Where TBô shined was in six areas:

  • Co-creation
  • Comfort
  • Sustainability
  • Tribe (community)
  • Simple by design
  • Repeat purchases (men come back again and again!)

Through thousands of surveys and feedback from their tribe, TBô has created underwear that you want to wear every single day.

Once we established the positioning, the next challenge was to draw out the personality and function of the brand at every touchpoint.

Roy explained, “Clarity helps you focus on what’s important.” This helped the team in several areas:

  • Product Packaging: One key message with three icons.
  • Customer Journey: What to convey in the first three emails of a relationship.
  • Terminology: What words to use and not use.
  • Achieve Consensus: Rapidly make decisions the team can all agree on.

Where TBô differed from other companies is their value and trust in their tribe. Before launching the new website, the team tested a set of icons with the community. The community rejected two icons:

  • Unicorn to illustrate “Bulge enhancing”: One survey respondent said, “I do not think a unicorn represents my penis.” The team replaced the icon with a more manly rhinoceros icon with the caption, “Makes the most of your inches.”
  • Panda to illustrate “Comfort”: A baby panda represented the comfort of TBô’s bamboo fabric with the caption, “softer than a baby panda’s belly button.” Again, it had a gag response. It wasn’t intuitive enough. The icon was replaced with a feather and the caption, “Comfy bamboo fabric. It’s like being hugged by a feather.”

Roy said, “The tribe is the brand. Allan and I are only here to ask questions and execute what the tribe wants. At every opportunity we lean into co-creation. We believe this is how all brands in the future will need to involve their tribe to stay relevant.”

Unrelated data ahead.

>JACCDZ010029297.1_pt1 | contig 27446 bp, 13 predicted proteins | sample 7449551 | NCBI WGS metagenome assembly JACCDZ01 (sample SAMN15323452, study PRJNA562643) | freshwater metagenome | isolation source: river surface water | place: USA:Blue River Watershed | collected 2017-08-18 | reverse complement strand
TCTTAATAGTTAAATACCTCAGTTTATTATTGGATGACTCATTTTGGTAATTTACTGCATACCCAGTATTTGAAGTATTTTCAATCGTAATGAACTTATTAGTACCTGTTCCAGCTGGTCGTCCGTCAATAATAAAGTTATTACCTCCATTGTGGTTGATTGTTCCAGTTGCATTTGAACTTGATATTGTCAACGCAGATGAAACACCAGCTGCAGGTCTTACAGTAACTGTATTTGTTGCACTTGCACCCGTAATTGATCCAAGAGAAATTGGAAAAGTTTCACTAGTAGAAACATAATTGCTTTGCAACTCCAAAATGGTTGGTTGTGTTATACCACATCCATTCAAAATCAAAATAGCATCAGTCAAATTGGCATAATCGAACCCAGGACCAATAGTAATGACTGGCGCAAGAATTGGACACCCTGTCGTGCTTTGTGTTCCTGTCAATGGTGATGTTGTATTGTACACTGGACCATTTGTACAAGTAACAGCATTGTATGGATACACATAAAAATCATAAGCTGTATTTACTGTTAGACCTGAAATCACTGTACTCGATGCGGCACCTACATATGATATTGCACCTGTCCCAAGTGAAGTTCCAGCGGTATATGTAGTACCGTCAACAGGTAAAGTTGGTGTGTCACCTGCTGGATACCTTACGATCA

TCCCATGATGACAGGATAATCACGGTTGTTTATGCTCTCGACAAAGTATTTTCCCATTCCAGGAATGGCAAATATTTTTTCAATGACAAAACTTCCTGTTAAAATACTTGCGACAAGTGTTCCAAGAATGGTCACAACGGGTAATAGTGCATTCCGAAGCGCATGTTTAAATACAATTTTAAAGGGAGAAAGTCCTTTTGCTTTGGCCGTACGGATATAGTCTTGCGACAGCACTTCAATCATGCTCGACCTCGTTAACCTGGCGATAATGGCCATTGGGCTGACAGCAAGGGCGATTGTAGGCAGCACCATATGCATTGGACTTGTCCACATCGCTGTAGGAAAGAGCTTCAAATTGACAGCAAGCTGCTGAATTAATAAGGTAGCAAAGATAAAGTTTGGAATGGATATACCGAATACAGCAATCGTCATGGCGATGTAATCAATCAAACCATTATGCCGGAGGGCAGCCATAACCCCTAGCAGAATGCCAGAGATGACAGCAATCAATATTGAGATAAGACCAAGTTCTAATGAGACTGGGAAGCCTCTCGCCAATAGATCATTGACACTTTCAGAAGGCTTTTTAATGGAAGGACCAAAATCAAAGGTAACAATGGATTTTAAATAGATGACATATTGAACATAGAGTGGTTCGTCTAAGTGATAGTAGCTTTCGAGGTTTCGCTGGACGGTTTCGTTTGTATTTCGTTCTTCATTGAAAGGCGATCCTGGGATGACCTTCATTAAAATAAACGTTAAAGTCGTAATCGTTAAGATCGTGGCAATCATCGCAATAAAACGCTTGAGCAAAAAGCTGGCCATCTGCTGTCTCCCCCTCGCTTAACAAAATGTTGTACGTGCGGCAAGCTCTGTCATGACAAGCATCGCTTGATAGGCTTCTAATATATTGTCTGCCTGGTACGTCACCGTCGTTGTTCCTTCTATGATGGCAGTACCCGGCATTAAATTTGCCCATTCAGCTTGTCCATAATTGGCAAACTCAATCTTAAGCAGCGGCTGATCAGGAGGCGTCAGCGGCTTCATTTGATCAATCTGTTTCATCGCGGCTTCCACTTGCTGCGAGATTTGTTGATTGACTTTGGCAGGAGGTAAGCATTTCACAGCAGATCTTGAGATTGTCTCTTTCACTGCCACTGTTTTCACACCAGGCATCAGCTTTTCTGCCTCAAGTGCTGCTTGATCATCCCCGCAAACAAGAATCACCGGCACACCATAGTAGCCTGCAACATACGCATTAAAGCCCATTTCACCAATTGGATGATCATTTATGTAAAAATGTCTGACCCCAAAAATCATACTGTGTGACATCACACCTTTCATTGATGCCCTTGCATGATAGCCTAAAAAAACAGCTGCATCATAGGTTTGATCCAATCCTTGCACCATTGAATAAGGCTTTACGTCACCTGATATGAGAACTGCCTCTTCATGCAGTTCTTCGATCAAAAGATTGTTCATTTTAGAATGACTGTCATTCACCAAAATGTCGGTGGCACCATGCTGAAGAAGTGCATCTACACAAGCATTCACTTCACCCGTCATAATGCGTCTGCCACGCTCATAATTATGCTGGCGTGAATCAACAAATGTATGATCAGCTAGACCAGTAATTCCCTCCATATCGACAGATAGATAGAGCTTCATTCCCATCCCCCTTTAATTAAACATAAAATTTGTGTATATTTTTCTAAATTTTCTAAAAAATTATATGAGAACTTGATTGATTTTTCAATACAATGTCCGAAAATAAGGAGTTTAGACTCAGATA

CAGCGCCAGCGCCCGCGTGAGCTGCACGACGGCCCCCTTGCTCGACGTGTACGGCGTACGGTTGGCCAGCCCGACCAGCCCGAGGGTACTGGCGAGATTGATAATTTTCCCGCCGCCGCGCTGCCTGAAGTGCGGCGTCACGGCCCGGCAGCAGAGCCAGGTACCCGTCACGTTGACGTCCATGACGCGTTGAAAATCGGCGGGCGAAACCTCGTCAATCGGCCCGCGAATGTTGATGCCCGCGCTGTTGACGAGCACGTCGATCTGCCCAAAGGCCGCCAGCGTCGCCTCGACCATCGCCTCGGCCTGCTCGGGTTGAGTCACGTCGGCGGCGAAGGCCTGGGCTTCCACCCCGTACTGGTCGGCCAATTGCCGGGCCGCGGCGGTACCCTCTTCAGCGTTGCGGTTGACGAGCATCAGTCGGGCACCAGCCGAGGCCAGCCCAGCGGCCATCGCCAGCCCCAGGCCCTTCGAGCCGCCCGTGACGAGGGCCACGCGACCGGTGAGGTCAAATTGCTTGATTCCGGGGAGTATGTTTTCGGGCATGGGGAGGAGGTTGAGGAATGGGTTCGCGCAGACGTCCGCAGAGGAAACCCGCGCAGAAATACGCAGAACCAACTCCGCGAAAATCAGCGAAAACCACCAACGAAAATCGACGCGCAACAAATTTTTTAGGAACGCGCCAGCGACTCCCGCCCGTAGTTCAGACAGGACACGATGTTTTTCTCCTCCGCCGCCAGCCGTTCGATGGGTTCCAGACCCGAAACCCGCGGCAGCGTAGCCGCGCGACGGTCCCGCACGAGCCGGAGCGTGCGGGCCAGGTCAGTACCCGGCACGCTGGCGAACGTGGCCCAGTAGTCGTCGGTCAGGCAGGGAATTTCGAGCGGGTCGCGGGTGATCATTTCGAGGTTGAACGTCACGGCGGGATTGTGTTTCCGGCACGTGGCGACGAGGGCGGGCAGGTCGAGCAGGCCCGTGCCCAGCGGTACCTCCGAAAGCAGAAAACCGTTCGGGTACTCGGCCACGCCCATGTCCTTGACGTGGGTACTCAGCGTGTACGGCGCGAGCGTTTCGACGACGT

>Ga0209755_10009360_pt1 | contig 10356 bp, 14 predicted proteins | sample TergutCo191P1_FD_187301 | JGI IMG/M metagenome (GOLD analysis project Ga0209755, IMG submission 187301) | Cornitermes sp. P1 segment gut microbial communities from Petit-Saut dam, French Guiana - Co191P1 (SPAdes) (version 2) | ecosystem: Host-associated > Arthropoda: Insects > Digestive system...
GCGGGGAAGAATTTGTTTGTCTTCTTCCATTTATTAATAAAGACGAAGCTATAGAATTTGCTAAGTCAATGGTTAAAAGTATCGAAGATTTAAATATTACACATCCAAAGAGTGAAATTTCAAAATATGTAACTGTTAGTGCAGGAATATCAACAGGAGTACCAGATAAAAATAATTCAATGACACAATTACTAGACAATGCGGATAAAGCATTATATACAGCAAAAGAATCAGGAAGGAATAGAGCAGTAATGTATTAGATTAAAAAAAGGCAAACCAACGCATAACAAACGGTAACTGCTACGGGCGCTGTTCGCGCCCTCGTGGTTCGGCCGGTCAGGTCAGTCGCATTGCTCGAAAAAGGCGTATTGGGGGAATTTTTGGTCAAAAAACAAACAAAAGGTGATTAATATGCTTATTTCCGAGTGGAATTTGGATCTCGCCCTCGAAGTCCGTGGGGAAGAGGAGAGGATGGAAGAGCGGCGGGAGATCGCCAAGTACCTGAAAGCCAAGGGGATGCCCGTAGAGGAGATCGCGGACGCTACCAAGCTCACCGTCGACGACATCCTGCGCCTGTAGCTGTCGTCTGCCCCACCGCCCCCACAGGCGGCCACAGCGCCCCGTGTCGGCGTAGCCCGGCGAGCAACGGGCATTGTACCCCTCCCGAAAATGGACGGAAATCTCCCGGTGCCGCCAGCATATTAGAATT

TBô goes so far as to say their brand is “Direct by Consumer,” whereas other e-commerce companies are direct-to-consumer. It’s a subtle yet powerful difference in how the brand strategy permeates the culture and ethos of TBô.

But why is finding clarity so elusive? It’s something brands constantly struggle with.

Roy said, “We knew we needed clarity, but we never had taken the time to pull it together. We’d take a moment, work on it for a week or two, and then get sucked back into the daily business. We always kept hitting the same point, and we knew we needed outside help.”

“We worked with Sticky Branding to not only crystallize our Simple Clarity statement, but to make our entire brand and business cohesive in itself,” Roy continued. “In a very enjoyable way, Jeremy helped push us to think about our brand and business model in new ways, formulate concise statements and implement those within a matter of weeks.”

Roy said, “We achieved in a short amount of time, what we had been thinking of doing for over a year.”

You can see the first iteration of the brand strategy today. Check out the brand new TBô website.

Like all brands, TBô is “brand in progress.” The work doesn’t stop. There’s always room to innovate, learn and grow. But that is how the strongest brands grow.